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Executive Functioning Game: In or Out

I’m so pleased to announce the release of my new Publication: Executive Functioning Game: In or Out!  It is the first of a series of executive functioning games that I have been creating over the past six months.
Card Descriptions: 
All 30 cards include two images: an inner image and an outer image. There are six images: a car, a light bulb, an alien, a raindrop, a flower and a hand. In addition, there are five different colors: yellow, red, blue, green and purple. It is a complex matching game that requires players to remember and utilize rules to search for commonalities amongst cards. The black symbol in the middle of the inner image directs players to look at the inner image or the outer image. Then players compare cards from their deck to the image in the discard pile. The black cat is simply a distractor and has no other purpose in the game.

What Population of Learners Does This Serve?


In or Out is a fabulously fun game for anyone, but it also serves as a cognitive, remedial tool that strengthens executive functioning skills: working memory, attention to detail, management of distractions, stamina, response inhibition, as well as mental shifting and sustained attention. For remedial purposes, this game can benefit individuals with ADHD, learning disabilities, executive functioning disorder as well as those with head injuries and the elderly.

For 1 to 3 Players:
Initially, I play the game with my students and verbalize the process. I slowly scaffold the process over to them. Once they have it, we play against one another.

Where Can I Purchase the Game?
The game is presently available @ Good Sensory Learning as a digital download. I am looking into printing decks of cards, and they will eventually be available on Amazon.


Dr. Erica Warren is the author, illustrator and publisher of multisensory educational materials at Good Sensory Learning and Dyslexia Materials.  She is also the director of Learning to Learn, in Ossining, NY.  To learn more about her products and services, you can go to www.goodsensorylearning.comwww.dyslexiamaterials.com & www.learningtolearn.biz  
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Executive Functioning: Problems and Solutions

                                       Click This Image to See a Free Prezi or Click Here

Many young learners are being diagnosed with executive functioning weaknesses and schools are struggling to meet the needs of this population of learners.  The problem is that many teachers and administrators don’t understand the difficulties associated with this problem and therefore find accommodating these students an ever increasing challenge.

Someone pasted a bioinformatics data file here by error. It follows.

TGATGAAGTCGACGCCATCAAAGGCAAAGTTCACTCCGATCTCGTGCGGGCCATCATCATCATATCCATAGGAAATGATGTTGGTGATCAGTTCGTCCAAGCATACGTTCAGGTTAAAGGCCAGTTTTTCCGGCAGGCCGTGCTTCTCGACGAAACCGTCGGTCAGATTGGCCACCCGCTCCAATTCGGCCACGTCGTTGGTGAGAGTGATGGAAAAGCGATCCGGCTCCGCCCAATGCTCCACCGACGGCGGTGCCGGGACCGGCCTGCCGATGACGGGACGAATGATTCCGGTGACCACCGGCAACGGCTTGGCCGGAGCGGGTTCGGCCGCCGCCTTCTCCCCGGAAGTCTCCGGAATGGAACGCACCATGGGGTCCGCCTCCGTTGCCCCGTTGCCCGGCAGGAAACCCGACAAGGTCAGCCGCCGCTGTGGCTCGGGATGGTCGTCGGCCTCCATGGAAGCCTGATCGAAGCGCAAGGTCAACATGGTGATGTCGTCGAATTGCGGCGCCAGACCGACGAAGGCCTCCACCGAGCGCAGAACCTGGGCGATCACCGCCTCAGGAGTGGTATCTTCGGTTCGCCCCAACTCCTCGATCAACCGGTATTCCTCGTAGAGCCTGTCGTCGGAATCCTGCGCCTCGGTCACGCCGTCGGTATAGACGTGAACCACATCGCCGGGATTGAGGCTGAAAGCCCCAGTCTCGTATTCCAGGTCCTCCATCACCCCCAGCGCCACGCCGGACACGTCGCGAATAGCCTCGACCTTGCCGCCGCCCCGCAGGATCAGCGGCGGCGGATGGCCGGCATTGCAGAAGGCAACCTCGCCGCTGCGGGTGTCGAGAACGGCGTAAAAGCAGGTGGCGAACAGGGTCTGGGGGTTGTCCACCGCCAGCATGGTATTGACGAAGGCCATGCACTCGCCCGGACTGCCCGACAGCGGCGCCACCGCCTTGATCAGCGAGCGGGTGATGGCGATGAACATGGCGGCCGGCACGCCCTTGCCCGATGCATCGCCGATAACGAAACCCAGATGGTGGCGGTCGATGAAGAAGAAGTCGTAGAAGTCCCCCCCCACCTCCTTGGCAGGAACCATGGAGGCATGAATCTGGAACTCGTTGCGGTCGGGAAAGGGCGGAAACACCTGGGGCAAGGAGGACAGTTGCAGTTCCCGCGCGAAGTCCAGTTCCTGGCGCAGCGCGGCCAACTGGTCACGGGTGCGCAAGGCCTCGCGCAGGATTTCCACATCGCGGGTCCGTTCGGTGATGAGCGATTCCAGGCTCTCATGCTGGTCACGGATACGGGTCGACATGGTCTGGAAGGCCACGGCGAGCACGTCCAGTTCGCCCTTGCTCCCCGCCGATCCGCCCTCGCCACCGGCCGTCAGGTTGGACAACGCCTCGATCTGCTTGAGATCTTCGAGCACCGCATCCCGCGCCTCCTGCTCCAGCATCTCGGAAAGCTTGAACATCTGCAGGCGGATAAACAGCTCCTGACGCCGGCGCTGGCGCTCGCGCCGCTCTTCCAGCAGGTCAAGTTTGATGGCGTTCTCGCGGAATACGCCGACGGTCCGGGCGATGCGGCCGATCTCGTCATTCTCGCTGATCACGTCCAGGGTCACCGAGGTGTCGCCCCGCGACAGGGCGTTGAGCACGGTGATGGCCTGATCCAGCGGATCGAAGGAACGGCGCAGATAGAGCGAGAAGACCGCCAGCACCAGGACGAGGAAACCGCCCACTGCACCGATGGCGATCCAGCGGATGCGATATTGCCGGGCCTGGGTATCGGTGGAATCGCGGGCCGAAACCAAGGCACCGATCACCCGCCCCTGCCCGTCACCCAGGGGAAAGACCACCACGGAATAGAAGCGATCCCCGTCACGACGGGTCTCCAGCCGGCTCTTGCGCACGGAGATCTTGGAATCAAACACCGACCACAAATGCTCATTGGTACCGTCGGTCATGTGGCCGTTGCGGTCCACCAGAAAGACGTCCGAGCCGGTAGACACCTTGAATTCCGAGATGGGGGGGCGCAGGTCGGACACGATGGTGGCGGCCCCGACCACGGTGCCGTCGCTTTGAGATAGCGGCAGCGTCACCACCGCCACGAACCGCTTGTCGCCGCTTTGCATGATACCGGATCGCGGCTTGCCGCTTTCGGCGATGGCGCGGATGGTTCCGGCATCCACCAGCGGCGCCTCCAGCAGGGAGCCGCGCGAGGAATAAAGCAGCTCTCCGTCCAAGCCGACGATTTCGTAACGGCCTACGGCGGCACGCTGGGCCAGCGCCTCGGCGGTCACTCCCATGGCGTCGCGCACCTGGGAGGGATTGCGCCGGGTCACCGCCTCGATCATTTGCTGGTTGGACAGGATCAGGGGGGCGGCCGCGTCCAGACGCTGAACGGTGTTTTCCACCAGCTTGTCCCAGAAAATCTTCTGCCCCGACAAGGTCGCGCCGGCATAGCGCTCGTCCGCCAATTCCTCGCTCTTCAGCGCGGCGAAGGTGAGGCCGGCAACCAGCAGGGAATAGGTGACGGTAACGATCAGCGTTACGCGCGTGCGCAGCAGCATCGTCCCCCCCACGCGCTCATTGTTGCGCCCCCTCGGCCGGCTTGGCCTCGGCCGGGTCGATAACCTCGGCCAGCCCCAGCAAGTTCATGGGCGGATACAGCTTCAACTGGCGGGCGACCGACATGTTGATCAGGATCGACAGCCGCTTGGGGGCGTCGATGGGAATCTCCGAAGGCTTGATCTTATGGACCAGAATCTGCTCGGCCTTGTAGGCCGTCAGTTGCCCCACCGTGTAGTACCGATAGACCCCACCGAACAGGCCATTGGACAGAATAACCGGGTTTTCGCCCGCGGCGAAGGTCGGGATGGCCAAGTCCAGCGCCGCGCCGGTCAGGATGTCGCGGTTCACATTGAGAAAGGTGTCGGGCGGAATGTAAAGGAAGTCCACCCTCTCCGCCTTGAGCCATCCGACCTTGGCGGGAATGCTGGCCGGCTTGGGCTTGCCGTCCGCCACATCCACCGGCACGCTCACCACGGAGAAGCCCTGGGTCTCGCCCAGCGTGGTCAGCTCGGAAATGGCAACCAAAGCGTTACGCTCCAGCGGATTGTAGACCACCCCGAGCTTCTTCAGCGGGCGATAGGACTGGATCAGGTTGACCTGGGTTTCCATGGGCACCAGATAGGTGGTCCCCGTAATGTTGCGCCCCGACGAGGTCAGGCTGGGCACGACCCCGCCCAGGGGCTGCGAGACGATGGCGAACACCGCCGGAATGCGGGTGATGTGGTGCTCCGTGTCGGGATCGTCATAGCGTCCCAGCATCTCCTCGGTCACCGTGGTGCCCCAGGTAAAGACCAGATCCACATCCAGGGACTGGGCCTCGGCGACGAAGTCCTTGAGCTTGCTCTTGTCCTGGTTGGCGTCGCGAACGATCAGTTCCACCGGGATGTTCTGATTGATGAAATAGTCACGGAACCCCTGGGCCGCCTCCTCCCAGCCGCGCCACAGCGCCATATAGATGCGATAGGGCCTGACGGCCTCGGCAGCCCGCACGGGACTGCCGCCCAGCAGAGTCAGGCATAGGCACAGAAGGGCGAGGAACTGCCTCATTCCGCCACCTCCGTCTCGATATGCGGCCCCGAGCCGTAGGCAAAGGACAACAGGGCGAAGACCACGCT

What is Executive Functioning?
  •  The command and control center of the brain
  •  The conductor of cognitive skills
  •  The cognitive process that connects learned experiences with present actions.
  •  The place that encodes, retrieves and manipulates information.

What is the Impact of Executive Functioning Difficulties?
On the one hand, a weakness or deficit in executive functioning can impact an individual internally in a number of ways:
1) Cognitive Performance:

  • Slow processing speed
  • Difficulty maintaining motivation
  • Limited stamina
  • Poor goal-directed persistence

2) Emotional Regulation:

  • Problems curbing frustration
  • Difficulty maintaining a positive attitude
  • Struggles with controlling anxiety

3) Monitoring and Management:

  • Poor self-awareness  – prioritizing and self-awareness
  • Difficulties with self-regulation – time management, organization and planning

4) Memory:
  • Problems encoding information – holding and manipulating data
  • Difficulties retrieving information – word finding and connecting new concepts to prior knowledge
5) Attention:
  • Impulsive behaviors
  • Problems sustaining attention
  • Difficulties shifting focus
  • Poor goal-directed persistence

On the other hand, difficulties with executive functioning can also impact an individual externally in a number of ways:

1) Social:
  • Difficulties arriving on time for social gatherings
  • Problems planning events
  • Difficulties engaging in-group dynamics
  • Struggles with recalling people’s names
2) Family:
  • Problems arriving on time for family gatherings
  • Difficulties finding items
  • Struggles with maintaining an organized space
  • Problems regulating emotions with family members
3) Educational:
  • Difficulties recording assignments
  • Problems initiating schoolwork
  • Struggles with locating Handouts and homework
  • Forgetting to submit completed assignments
  • Problems maintaining organized materials and space
  • Trouble keeping appointments
4) Occupational:
  • Problems maintaining stamina on projects
  • Difficulties organizing materials
  • Struggles to keep appointments
  • Problems finding materials
  • Difficulties arriving to work on time

What are Some General Solutions?
  • Meditation and mindfulness training
  • EFT (Emotional Freedom Technique)
  • Cognitive Behavioral Therapy